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Try as you might to ply me with promises of pizza, beer, or a plate of fresh-made veal parmigiana, I'm never going to watch American Idol. But not even I can avoid the headlines, so I know that -- thanks to some 100 million votes -- Kris Allen toppled Adam Lambert in the latest Idol showdown, in what observers and fans say was a massive upset.
Did we just witness the death of crowdsourcing?
This isn't my idea; Dean Takahashi at VentureBeat posed a similar question. Arguing that Lambert was robbed by Allen's legion of thumb-typing fans, Takahashi wondered whether Idol and similar voting-dependent contests need a more perfect, technology-driven polling system. It seems crowds, especially those with no limits on how many times they can vote, aren't nearly as wise as author and former Fool James Surowiecki has famously contended.
I've got mixed feelings about contradicting Surowiecki. We've taken his research to heart here in creating Motley Fool CAPS, a 130,000-strong investment community that tends its stock ratings eerily right.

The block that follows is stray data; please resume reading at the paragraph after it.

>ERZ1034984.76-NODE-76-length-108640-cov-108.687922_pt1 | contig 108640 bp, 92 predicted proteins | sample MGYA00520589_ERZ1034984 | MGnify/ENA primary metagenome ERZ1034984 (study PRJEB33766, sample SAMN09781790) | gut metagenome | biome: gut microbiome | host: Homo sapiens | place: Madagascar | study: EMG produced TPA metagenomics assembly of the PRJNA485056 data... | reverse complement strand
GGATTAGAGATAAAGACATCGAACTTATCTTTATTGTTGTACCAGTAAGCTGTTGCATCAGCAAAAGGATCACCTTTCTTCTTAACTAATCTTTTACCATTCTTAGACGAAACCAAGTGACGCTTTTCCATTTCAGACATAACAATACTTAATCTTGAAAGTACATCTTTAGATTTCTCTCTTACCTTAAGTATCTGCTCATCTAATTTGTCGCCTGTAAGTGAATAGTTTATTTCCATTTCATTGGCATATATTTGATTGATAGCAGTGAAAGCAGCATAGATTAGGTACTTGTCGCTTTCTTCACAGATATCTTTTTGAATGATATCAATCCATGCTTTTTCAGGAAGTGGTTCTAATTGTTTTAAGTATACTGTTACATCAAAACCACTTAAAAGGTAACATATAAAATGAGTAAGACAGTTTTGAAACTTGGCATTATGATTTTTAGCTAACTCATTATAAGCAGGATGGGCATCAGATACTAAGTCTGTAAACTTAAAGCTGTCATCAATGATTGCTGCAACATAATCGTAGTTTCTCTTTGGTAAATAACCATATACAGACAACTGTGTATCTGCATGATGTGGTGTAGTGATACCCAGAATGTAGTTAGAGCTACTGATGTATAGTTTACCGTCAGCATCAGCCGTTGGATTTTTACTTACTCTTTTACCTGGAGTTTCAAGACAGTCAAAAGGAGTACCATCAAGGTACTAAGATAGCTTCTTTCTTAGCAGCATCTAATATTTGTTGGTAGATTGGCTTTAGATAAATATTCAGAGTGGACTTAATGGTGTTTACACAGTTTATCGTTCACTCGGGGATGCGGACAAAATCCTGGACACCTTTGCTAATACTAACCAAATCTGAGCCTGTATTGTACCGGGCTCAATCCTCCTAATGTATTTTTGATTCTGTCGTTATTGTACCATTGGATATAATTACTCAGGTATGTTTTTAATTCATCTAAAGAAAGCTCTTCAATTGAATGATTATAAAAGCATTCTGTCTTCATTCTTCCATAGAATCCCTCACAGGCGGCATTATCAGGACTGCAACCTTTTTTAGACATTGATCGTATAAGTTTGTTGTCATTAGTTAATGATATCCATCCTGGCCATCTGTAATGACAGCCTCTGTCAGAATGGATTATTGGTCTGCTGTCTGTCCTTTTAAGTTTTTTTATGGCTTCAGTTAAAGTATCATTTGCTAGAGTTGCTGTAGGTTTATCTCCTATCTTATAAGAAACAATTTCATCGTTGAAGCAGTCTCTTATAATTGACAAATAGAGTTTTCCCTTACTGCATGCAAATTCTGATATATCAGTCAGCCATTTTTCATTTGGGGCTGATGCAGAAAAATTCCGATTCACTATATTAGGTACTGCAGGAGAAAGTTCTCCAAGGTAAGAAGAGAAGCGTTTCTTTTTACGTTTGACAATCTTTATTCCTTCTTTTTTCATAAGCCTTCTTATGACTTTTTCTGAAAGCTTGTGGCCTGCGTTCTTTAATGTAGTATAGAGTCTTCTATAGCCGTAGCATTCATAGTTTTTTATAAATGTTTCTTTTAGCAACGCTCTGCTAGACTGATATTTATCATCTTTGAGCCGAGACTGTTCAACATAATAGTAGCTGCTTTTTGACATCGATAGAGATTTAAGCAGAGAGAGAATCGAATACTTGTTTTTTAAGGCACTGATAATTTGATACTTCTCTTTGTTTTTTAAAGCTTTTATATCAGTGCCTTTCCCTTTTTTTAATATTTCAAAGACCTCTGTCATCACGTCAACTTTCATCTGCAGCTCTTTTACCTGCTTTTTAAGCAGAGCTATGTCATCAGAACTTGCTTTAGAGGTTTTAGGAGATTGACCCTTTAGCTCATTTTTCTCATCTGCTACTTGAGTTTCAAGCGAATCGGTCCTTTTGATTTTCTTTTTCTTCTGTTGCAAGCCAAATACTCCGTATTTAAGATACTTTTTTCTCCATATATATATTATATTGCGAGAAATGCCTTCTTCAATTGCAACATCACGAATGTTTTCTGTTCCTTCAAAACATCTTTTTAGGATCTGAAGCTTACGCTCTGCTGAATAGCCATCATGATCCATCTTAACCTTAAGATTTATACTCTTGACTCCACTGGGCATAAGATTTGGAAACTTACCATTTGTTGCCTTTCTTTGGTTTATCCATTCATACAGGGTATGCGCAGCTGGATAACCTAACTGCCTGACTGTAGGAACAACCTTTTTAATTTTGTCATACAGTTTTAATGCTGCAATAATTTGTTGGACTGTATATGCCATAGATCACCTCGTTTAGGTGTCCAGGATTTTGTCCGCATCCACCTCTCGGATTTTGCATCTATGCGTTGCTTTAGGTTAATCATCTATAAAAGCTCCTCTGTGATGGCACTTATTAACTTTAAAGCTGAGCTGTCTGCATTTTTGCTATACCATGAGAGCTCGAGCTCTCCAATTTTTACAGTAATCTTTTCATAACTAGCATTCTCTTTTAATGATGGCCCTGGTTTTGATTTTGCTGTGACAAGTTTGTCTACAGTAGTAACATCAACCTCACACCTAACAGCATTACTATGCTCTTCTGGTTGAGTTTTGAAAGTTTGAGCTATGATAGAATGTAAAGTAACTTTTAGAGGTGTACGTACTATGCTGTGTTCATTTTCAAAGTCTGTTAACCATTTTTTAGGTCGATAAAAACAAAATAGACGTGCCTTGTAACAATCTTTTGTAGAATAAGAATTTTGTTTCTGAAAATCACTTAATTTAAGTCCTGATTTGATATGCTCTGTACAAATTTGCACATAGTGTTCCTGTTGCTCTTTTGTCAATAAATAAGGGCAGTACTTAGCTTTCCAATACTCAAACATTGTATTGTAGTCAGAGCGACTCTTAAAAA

For example, five-star performer Quality Systems (Nasdaq: QSII ) was up 47.6% last year, while one-star Palm (Nasdaq: PALM ) lost just more than half its value. David Gardner's CAPS-informed call on Lehman Brothers shortly before its collapse still ranks as a legendary example of the power of community intelligence here in the halls of Fool HQ. On the whole, CAPS' five-star stocks tend to outperform those earning only one star.
Still, I wonder whether Idol demonstrates how crowdsourced results can become skewed if culled in real time. Fans voted more than 100 million times without restriction. Surely the ballot box was stuffed to some degree.
Now apply this scenario to technology's most popular real-time equivalent: Twitter. I've argued that Google (Nasdaq: GOOG ) and Microsoft (Nasdaq: MSFT ) need the microblogger and its real-time search engine. But Twitter, like the Idol voting process, is dominated by the loud minority, and a minority can be wrong. What's more, Twitter doesn't restrict users to one account. (I have three.)
In other words, it's possible for a small group screaming, "The world is flat!" to capture Twitter's otherwise-authoritative zeitgeist, at least for a short period.
Crowdsourcing isn't dead, but it isn't perfect yet. Be careful what you lust after, Google. You too, Microsoft and Apple (Nasdaq: AAPL ) : Twitter may be crowdsourcing at its digital finest right now, but it lacks the safeguards necessary to prevent a similarly-styled Idol moment.
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